Dear Amy:

It is obvious that you still don't "get it."

Even though your readers are begging for help to deal with the consequences of infidelity in their live-in relationships, you seem unwilling to tell them the truth: Free samples usually don't result in trust and commitment, let alone marriage.

Why buy a cow when you can have the milk for nothing?

How can trust and commitment grow out of "shacking up," which is usually a temporary arrangement.

Please tell it "like it is" to your inquiring readers!

I'm still married to my beautiful bride after 50 years.

Still Married

Congratulations on your long marriage. It truly is an achievement.

However, the degrading phrase "shacking up" does not describe the deep commitment felt by many people who choose to be together without marrying, or before marrying. Infidelity doesn't seem to recognize the bonds of marriage -- I can find no evidence that married people are more faithful than unmarried people. Your letter does raise a good point, though. Couples that live together do tend to break up more often than couples that are married, for a variety of reasons. However, studies also show that couples that live together before marriage -- with the intent of marrying -- stay together at about the same rate as couples that don't live together before marriage.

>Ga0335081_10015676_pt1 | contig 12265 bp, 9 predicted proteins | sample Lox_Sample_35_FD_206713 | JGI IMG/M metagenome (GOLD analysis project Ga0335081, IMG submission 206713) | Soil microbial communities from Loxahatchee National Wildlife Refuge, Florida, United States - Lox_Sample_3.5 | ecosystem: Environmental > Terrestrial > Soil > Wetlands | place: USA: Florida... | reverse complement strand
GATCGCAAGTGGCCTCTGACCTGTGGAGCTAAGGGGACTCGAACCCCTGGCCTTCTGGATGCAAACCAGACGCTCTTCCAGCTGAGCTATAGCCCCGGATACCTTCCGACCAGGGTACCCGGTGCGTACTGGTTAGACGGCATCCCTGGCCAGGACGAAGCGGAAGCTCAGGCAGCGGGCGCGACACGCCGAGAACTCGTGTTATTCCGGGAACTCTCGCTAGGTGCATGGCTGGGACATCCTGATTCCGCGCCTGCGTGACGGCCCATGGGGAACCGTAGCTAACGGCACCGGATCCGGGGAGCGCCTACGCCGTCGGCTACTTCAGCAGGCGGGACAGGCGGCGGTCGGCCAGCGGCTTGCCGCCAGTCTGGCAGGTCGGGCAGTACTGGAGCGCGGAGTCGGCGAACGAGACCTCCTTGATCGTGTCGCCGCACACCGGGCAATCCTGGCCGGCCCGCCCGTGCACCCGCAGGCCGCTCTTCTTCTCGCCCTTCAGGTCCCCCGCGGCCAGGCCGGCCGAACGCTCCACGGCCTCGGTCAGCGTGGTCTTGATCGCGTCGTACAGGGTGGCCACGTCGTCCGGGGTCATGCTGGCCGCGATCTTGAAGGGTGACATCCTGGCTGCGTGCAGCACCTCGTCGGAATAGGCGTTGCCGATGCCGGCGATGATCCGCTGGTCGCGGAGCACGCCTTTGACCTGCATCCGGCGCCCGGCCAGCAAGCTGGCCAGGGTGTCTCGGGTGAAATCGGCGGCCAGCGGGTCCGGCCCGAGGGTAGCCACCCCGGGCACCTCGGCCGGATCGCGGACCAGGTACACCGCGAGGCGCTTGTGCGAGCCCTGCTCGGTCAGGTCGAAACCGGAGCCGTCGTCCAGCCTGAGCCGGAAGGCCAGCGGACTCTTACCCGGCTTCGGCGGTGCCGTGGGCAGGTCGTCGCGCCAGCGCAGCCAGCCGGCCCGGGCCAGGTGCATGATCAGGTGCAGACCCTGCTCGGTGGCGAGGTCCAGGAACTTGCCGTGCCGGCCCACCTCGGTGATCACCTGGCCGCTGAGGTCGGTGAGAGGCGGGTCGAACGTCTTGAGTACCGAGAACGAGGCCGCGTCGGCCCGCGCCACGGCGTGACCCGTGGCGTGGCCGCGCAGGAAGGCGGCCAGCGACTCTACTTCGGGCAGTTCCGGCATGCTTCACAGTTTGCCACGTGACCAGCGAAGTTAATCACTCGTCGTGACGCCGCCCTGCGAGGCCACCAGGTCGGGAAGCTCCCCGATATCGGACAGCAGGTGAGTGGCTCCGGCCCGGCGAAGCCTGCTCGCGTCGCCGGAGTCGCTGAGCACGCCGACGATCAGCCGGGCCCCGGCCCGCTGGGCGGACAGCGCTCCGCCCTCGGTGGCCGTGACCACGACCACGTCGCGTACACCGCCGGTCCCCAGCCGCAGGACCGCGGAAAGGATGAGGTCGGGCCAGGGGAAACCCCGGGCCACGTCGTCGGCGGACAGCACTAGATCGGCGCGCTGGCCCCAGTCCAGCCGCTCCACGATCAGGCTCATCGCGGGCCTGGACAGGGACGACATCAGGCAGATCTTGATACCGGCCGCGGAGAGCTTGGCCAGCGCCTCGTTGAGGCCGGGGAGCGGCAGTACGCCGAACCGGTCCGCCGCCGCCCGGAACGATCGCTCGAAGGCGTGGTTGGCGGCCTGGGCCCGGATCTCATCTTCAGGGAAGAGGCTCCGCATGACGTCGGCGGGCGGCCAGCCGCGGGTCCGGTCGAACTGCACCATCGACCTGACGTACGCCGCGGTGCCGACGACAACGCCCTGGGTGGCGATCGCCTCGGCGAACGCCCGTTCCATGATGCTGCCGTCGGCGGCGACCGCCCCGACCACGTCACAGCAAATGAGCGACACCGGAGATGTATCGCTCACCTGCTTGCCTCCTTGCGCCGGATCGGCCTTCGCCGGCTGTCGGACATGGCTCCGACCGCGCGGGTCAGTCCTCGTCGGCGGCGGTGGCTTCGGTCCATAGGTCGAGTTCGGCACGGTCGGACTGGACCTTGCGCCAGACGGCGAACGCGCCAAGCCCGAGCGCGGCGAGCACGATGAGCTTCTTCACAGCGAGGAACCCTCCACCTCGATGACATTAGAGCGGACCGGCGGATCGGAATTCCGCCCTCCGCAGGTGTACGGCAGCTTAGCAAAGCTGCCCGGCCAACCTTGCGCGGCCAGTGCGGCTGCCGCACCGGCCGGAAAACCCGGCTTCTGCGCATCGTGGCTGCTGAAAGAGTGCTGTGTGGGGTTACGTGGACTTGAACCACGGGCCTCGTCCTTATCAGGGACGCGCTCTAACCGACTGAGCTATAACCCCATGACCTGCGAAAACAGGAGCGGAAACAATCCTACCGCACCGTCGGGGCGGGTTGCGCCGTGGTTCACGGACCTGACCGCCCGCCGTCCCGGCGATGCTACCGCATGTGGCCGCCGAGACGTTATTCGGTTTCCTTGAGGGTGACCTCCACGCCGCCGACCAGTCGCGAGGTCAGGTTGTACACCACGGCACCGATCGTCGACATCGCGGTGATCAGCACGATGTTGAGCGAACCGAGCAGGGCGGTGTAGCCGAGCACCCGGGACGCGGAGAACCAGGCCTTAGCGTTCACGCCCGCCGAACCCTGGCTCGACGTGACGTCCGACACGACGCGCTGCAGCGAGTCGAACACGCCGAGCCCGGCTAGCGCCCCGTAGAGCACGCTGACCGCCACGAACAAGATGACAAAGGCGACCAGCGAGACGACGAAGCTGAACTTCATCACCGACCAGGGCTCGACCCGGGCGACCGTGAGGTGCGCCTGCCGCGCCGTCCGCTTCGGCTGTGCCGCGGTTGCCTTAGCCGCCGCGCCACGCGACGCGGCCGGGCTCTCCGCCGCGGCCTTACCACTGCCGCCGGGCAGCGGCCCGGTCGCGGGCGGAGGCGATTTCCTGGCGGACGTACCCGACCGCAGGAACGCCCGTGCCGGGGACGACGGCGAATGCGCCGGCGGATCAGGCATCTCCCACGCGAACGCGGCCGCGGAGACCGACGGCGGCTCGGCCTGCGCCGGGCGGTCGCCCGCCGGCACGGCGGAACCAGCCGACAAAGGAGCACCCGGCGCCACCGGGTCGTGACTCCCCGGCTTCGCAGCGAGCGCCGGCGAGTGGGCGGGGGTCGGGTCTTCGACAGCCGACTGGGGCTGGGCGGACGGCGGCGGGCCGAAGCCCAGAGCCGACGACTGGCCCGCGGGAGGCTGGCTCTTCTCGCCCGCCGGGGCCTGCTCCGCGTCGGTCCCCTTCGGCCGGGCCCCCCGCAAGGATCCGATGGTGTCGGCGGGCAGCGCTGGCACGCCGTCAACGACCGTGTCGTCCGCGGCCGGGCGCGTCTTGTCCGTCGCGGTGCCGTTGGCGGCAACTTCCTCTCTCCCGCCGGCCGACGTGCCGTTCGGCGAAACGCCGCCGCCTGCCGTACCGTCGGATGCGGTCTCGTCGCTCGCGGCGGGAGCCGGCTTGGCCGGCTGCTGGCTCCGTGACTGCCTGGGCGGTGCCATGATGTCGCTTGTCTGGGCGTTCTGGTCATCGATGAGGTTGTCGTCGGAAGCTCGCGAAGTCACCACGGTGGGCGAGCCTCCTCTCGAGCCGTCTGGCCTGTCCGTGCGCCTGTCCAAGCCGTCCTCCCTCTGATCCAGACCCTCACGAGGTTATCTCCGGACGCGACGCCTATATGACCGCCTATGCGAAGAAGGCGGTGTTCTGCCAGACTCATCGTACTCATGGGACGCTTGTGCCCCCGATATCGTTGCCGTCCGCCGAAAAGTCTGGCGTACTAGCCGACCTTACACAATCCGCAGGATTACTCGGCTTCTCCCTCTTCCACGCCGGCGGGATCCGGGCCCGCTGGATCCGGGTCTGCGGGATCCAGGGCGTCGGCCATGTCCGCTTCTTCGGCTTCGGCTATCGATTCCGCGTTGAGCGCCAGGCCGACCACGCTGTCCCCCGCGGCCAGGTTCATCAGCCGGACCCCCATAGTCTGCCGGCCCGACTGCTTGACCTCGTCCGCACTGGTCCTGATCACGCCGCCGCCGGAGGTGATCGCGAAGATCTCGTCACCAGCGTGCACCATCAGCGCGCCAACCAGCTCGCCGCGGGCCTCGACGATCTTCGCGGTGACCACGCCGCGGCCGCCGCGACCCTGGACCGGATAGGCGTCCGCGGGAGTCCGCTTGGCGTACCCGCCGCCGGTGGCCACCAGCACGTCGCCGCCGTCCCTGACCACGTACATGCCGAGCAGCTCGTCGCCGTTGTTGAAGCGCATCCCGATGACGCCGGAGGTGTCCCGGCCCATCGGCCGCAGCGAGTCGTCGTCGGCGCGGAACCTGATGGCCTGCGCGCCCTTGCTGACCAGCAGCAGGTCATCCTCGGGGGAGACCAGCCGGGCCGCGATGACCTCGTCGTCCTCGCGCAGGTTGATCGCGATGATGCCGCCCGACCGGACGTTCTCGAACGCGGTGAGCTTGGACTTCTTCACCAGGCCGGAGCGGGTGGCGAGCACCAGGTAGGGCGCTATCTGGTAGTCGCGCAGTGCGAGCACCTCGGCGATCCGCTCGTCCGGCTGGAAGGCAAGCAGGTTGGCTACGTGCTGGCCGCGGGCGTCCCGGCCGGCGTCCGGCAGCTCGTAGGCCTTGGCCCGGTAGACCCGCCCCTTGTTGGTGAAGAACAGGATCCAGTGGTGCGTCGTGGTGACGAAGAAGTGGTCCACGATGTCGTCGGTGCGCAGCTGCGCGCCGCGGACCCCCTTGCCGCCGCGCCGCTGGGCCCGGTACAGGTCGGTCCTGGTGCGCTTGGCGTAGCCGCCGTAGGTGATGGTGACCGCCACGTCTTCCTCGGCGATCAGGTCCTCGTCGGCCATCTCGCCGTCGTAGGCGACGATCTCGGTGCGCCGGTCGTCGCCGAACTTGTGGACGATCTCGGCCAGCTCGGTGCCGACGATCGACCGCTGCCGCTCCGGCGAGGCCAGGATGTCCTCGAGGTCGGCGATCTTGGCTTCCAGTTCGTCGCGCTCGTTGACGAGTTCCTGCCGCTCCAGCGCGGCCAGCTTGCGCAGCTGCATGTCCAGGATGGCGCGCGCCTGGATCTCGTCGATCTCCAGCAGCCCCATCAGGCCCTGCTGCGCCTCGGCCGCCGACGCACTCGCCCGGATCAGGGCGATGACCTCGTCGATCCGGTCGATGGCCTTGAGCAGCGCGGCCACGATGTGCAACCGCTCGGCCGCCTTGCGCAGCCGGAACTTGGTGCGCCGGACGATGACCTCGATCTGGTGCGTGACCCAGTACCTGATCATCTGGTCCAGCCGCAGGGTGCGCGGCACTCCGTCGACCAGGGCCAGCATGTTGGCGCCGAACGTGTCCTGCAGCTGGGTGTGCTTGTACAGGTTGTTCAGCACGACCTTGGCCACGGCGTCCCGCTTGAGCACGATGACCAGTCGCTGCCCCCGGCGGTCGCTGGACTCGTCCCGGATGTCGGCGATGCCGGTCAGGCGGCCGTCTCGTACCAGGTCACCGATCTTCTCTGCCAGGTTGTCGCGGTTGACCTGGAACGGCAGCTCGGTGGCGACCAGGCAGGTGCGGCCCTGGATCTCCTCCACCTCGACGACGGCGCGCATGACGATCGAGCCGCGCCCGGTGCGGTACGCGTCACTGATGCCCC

Some people who would love to celebrate their commitment through marriage are prevented from doing so by laws that deem their unions illegal. Because of your point of view on marriage, I presume that you are lobbying your state government to pass laws making gay marriage legal, so that all Americans can enjoy the rights and privileges that mean so much to you and your wife.

Oh, and don't you think it's time to retire that old saw that compares women to cows?

Dear Amy:

I loved the letter about the mom who had her kids sing their complaints.

I need to share a memory of something I did when my two daughters were grade-school age and argued nonstop.

When the arguing seemed out of control, we often played the "Corner Game."

They each took an opposite corner of the living room and took turns. They were allowed to take a step toward each other by saying something nice about their sister. When they got to the middle they had to hug.

By the time they met in the middle of the room, we were all laughing.

These two are in their thirties now. They are best friends and still laugh about the corner game and how at first they tried hard to think of "lame" things that would qualify as nice, but not too nice, and then found themselves actually giving loving compliments!

Proud Mom

I absolutely love the "Corner Game."

I'm sure members of my family will be "playing" it quite soon. Thank you for the suggestion.

Dear Amy: I am a twentysomething female who works as an office manager and handles the phones. Could you inform your readers that I am not their "Hon," "Darling" or "Sweetheart"?

It's just disrespectful. If people want to call me something, they should ask for my name.

I'm a married woman with a degree. I deserve more respect than that, even from voices over the telephone.

Not Your Hon

You've put the word out. Let's see if people listen.

Write to Amy Dickinson at askamy@tribune.com or Ask Amy, Chicago Tribune, TT500, 435 N. Michigan Ave., Chicago, Ill. 60611.

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